An astronomer at The University of Alabama is part of an effort to upgrade a massive cosmic particle detector.
Dr. Dawn Williams, UA professor of physics and astronomy, is part of the team that will upgrade the IceCube Neutrino Observatory, the Antarctic detector that identified the first likely source of high-energy neutrinos and cosmic rays.
Williams will coordinate enhancing the calibration of the detector, part of a project involving an international team of scientists working on the observatory, an array of 5,160 basketball-sized optical sensors deeply encased within a cubic kilometer of clear Antarctic ice.
The National Science Foundation approved funding to upgrade the IceCube detector, extending its scientific capabilities to lower energies and thus enabling IceCube to reach neutrino energies that overlap with the energy ranges of smaller existing neutrino detectors worldwide. The IceCube Upgrade project will introduce seven strings of optical modules at the bottom center of the 86 existing strings, adding more than 700 new and enhanced optical modules.
The observatory was set up to detect neutrinos, abundant subatomic particles famous for passing through anything and everything, rarely interacting with matter. About 100 trillion neutrinos pass through our bodies every second. The project found evidence of the source of neutrinos, a discovery that opens the door to using these particles to observe the universe.
“The grant will facilitate upgrades that increase the sensitivity of the detector to low energy neutrinos and give us the opportunity to deploy new calibration devices, including LED light sources, cameras and acoustic sensors,” Williams said. “These new devices will give us detailed new information on the properties of the ice at the South Pole.”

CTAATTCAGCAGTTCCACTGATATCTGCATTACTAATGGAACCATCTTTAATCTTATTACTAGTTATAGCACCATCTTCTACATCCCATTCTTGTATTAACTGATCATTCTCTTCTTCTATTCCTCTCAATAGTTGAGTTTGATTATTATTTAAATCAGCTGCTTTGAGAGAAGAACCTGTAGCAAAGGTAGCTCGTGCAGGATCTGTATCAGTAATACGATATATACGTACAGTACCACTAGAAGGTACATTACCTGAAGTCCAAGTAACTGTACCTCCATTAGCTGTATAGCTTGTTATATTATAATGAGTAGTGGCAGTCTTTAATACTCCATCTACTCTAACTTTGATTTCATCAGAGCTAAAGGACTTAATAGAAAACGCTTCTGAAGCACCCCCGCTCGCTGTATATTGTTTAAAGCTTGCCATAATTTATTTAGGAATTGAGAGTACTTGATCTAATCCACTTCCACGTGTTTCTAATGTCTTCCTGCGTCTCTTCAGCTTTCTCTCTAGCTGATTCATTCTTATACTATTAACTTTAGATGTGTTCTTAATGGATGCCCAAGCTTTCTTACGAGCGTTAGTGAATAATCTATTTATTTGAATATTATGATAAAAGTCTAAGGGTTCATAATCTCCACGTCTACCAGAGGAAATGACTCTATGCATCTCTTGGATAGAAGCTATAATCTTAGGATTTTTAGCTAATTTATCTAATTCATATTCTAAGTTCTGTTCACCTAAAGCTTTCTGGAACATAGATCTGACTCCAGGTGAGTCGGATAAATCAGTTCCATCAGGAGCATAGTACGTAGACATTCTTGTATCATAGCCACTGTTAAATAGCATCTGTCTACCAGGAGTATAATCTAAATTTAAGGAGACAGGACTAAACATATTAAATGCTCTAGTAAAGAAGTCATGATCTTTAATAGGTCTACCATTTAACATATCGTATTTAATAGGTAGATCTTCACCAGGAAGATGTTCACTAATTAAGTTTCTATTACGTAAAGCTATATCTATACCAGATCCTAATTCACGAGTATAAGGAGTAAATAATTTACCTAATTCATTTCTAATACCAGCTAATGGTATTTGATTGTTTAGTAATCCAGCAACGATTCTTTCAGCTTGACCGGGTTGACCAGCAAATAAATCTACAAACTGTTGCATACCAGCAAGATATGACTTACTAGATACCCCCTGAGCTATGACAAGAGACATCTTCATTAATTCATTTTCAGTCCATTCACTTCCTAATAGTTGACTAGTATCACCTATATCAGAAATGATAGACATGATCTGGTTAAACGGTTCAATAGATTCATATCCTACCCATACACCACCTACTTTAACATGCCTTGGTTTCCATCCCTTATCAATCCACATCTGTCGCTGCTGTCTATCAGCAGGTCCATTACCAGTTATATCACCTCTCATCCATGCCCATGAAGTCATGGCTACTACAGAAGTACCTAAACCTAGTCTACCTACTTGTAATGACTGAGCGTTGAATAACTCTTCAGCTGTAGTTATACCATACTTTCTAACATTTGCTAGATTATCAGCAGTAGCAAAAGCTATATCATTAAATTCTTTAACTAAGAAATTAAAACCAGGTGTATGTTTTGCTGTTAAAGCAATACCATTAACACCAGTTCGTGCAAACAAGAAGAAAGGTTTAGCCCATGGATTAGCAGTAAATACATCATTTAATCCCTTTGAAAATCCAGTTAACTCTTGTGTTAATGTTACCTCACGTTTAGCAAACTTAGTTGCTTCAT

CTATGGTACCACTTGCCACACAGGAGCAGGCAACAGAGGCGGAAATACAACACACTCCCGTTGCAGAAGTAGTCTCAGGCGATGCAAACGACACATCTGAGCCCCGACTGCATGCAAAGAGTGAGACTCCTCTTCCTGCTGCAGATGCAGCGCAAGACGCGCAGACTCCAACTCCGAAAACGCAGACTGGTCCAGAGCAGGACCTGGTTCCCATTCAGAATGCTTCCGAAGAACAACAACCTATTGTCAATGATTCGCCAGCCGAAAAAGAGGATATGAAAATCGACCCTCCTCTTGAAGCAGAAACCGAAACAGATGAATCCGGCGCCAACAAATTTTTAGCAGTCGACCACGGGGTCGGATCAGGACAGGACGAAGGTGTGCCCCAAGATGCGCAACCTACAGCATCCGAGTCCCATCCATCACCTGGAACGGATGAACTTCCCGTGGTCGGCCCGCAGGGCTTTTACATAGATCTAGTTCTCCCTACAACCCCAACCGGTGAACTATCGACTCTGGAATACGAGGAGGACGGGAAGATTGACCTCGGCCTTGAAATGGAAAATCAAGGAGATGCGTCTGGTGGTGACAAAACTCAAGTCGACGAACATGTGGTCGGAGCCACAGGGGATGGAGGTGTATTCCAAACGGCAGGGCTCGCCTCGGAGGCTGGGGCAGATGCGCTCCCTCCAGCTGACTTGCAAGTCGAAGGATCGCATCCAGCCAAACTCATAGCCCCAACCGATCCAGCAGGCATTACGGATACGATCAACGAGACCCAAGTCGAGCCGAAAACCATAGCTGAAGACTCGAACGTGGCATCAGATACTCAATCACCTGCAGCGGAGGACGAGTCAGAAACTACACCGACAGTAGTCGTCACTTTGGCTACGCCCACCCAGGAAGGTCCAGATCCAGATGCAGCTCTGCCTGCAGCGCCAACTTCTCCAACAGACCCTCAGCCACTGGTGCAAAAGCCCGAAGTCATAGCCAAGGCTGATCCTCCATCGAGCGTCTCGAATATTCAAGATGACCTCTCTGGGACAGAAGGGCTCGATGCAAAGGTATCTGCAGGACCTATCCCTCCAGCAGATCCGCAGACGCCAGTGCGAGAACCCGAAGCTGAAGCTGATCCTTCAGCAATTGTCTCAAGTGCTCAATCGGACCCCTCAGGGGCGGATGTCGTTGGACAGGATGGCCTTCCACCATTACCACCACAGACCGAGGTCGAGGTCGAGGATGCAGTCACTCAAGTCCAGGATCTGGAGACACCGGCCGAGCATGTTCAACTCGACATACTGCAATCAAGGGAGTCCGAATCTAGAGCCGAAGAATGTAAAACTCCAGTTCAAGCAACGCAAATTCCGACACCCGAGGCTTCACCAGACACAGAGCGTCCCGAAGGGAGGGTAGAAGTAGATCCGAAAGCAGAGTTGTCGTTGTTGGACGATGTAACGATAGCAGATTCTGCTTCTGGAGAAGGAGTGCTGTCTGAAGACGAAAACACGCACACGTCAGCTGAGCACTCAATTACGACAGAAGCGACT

The $37 million IceCube Upgrade, to be deployed during the 2022-23 polar field season, has now secured $23 million through an NSF mid-scale research award. Last fall, activities got underway, including setting up the IceCube Upgrade office, thanks to initial funding from NSF and additional support from international partners in Japan and Germany as well as from Michigan State University and the University of Wisconsin–Madison.
“Neutrinos are the least understood particles in the Standard Model of particle physics,” explains Kael Hanson, director of the Wisconsin IceCube Particle Astrophysics Center at UW–Madison and principal investigator of the IceCube Upgrade, referencing the scientific model that with unprecedented success explains the behavior of most subatomic particles. “Neutrinos have properties the Standard Model can’t account for.”
The principal goal of this IceCube extension is to enhance the cubic-kilometer detector to gain precision in studies of the oscillation properties of neutrinos, which can transform—or oscillate—from one type of neutrino to another as they interact with other particles and travel through space.
Another goal is to better characterize the ice around the IceCube sensors and thereby obtain better performance with the existing detector, thus yielding more precise reconstructions of neutrinos at all accessible energies. Most notably, this will give high-energy neutrino astronomy a boost, as IceCube will be able to resolve the neutrino sky more sharply. Furthermore, understanding the ice better will enable the collaboration to improve the reconstruction of archived data collected over the past nine years.
The new strings will be deployed below the center of the existing detector, a mile deep in the Antarctic ice. The ice in and around the detector is extremely transparent, which makes it an ideal medium in which to study the properties of relativistic particles.
Williams will lead efforts to improve the optical properties of the ice through enhanced calibration. The new data will be applied to the entire archival IceCube data set and will improve sensitivity.
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